But rough waves also sweep people away. A sign with skull and crossbones at the entrance to the beach keeps a tally of the number of people who have drowned there.

…read more

Source:: The Mercury News – Nation, World

      

Accused of rape, former frat president gets no jail time after plea deal

By Eli Rosenberg | The Washington Post

A former fraternity president at Baylor University who had been accused of rape will not serve any jail time nor be forced to register as a sex offender after a judge accepted the plea deal he had been offered by Texas prosecutors, according to news reports.

Jacob Anderson, 23, had been charged with four counts of sexual assault after he was accused of raping a 19-year-old woman at a party thrown by Phi Delta Theta, the fraternity chapter he was president of, in 2016, at the school in Waco, according to the Fort Worth Star-Telegram.

But earlier this year, the McLennan County district attorney’s office offered him a plea deal that quickly became the subject of bitter outcry from both the victim and her family, as well as many others paying attention to the case.

The district attorney’s office dismissed the four counts of sexual assault in exchange for a lesser charge of unlawful restraint, according to news reports. And they recommended that Anderson serve three years of deferred adjudication probation — meaning the charge could eventually be dismissed if he doesn’t violate the terms of his probation — be fined $400, and go to counseling in lieu of jail time, according to news reports.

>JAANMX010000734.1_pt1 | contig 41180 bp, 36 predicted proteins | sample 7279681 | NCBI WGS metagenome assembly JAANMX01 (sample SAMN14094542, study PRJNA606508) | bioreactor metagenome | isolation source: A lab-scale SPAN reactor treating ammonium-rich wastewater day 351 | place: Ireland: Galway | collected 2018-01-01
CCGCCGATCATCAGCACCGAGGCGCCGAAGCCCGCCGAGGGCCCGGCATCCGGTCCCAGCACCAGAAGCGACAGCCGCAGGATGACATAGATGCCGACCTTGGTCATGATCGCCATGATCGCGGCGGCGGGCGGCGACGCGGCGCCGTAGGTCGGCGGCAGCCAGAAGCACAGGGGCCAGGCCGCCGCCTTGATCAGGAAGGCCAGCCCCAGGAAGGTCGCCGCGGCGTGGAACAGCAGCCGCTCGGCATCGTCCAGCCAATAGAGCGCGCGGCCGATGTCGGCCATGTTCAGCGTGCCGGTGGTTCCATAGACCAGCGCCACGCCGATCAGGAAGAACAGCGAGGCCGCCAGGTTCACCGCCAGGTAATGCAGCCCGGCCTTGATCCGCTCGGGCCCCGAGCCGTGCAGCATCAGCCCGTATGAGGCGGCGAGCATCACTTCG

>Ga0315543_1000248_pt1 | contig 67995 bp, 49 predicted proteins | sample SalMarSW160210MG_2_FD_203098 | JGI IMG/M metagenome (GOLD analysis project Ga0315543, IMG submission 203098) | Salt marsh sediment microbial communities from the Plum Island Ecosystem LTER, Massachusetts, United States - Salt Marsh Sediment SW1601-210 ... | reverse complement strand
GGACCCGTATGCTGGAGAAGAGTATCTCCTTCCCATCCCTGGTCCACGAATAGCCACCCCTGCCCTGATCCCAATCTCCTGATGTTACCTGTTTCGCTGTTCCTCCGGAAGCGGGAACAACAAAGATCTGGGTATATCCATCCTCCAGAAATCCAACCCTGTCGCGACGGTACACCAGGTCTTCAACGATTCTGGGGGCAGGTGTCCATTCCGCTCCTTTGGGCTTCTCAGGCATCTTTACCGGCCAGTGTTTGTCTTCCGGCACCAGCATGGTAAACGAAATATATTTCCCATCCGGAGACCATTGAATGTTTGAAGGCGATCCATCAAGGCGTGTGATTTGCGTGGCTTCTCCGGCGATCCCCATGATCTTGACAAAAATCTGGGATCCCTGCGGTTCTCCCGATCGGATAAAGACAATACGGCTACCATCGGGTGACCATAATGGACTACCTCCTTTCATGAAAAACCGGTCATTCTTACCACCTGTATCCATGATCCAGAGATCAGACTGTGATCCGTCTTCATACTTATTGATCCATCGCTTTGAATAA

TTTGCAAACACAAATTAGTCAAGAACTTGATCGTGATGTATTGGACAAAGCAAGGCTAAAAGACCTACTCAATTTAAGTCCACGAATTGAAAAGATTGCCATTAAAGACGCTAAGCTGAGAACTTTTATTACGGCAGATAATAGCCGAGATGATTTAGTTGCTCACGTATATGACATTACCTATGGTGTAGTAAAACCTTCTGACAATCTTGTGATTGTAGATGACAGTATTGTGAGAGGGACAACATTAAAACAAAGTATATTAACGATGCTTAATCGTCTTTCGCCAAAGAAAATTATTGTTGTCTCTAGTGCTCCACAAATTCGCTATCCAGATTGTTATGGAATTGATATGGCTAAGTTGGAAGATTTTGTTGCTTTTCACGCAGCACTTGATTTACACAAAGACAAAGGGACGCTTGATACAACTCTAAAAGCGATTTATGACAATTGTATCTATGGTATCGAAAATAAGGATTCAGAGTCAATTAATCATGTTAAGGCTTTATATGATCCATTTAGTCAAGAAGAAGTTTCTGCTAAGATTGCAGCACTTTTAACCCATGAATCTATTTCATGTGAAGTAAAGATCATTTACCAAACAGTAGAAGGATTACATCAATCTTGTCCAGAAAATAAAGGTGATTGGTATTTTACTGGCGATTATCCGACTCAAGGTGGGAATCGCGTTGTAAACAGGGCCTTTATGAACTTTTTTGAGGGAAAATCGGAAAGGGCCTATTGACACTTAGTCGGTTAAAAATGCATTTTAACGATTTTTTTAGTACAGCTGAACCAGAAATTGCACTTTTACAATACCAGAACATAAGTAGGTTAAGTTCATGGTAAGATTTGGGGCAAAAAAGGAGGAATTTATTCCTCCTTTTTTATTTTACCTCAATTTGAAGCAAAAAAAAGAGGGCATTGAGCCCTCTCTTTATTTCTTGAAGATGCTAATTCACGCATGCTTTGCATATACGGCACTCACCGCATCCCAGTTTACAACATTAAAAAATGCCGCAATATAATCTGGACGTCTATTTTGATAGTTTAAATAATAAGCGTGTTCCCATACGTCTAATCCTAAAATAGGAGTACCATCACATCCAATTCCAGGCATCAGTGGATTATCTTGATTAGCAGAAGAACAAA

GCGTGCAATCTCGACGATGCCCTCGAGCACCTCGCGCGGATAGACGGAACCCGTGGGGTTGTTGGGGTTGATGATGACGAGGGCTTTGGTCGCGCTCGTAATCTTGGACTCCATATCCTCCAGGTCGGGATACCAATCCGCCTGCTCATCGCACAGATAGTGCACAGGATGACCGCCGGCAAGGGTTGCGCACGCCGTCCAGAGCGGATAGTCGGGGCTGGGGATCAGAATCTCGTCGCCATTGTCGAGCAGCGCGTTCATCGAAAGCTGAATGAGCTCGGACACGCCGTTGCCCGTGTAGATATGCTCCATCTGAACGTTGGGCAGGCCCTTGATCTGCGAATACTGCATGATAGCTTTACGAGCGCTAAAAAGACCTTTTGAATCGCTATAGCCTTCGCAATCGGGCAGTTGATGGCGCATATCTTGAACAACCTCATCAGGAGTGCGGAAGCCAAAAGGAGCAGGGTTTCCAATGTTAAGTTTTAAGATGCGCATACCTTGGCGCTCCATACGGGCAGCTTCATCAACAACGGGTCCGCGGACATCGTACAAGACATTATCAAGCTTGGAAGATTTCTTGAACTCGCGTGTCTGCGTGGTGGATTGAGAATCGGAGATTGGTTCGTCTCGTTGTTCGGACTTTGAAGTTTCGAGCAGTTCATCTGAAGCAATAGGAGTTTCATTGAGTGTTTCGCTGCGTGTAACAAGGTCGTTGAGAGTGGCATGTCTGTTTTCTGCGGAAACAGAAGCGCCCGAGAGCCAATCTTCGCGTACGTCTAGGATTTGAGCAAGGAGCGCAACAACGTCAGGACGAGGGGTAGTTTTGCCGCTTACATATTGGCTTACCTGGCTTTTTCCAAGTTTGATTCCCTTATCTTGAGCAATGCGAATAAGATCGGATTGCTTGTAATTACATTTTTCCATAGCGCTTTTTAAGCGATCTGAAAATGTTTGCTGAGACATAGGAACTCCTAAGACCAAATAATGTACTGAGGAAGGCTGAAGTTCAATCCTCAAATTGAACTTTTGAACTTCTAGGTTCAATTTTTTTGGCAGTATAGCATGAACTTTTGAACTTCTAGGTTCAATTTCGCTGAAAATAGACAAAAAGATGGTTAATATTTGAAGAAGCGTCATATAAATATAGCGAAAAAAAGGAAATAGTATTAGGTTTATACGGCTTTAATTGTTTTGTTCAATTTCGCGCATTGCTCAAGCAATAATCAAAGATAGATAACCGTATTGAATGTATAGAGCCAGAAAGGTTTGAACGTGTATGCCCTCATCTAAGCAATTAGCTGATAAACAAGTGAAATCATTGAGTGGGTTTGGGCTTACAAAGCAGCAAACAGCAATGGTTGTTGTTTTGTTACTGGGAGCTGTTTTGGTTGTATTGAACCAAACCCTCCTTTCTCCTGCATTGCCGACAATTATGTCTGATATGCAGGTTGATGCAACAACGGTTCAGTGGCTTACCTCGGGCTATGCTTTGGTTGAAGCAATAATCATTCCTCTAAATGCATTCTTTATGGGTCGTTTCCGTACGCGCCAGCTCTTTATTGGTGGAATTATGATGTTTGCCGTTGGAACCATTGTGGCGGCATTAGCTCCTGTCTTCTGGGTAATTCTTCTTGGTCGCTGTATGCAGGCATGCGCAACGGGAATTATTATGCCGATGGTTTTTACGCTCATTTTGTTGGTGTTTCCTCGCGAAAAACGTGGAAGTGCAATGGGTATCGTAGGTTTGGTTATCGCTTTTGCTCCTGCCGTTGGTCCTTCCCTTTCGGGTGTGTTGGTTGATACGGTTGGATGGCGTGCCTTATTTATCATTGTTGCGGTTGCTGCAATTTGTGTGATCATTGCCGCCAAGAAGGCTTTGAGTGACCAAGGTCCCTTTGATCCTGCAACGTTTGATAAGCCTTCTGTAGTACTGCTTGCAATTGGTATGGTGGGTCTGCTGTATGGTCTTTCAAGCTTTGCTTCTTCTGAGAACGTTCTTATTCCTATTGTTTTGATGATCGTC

The case’s closure Monday was punctuated by sobs from the victim, who had asked the judge to reject the plea offer and set a trial date so she could testify in court, according to the Waco Tribune-Herald.

In a victim impact statement she read later, she called out the assistant district attorney on the case, Hilary LaBorde, and McLennan County District Attorney Abel Reyna, neither of whom attended the hearing, the Tribune-Herald reported.

“If I had the courage to come back to Waco and face my rapist and testify, you could at least have had …read more

Source:: The Mercury News – Nation, World

      

Study: Social media surpasses newspapers as news source

NEW YORK (AP) — A survey says Americans today are more likely to get news from social media web sites than newspapers.

The Pew Research Center said Monday that 20 percent of Americans cited social media as a frequent news source, compared to 16 percent that credited newspapers. It’s the first time since Pew has found sites like Facebook and Twitter outpacing newspapers.

Pew has been asking about news consumption, with a slight change in wording, since 1991. That year, 56 percent of Americans said newspapers when asked where they had gotten their news yesterday.

The survey also found that 81 percent of people aged 65 and over often get news from television, compared to only 16 percent of people aged 18 to 29.

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…read more

Source:: The Mercury News – Nation, World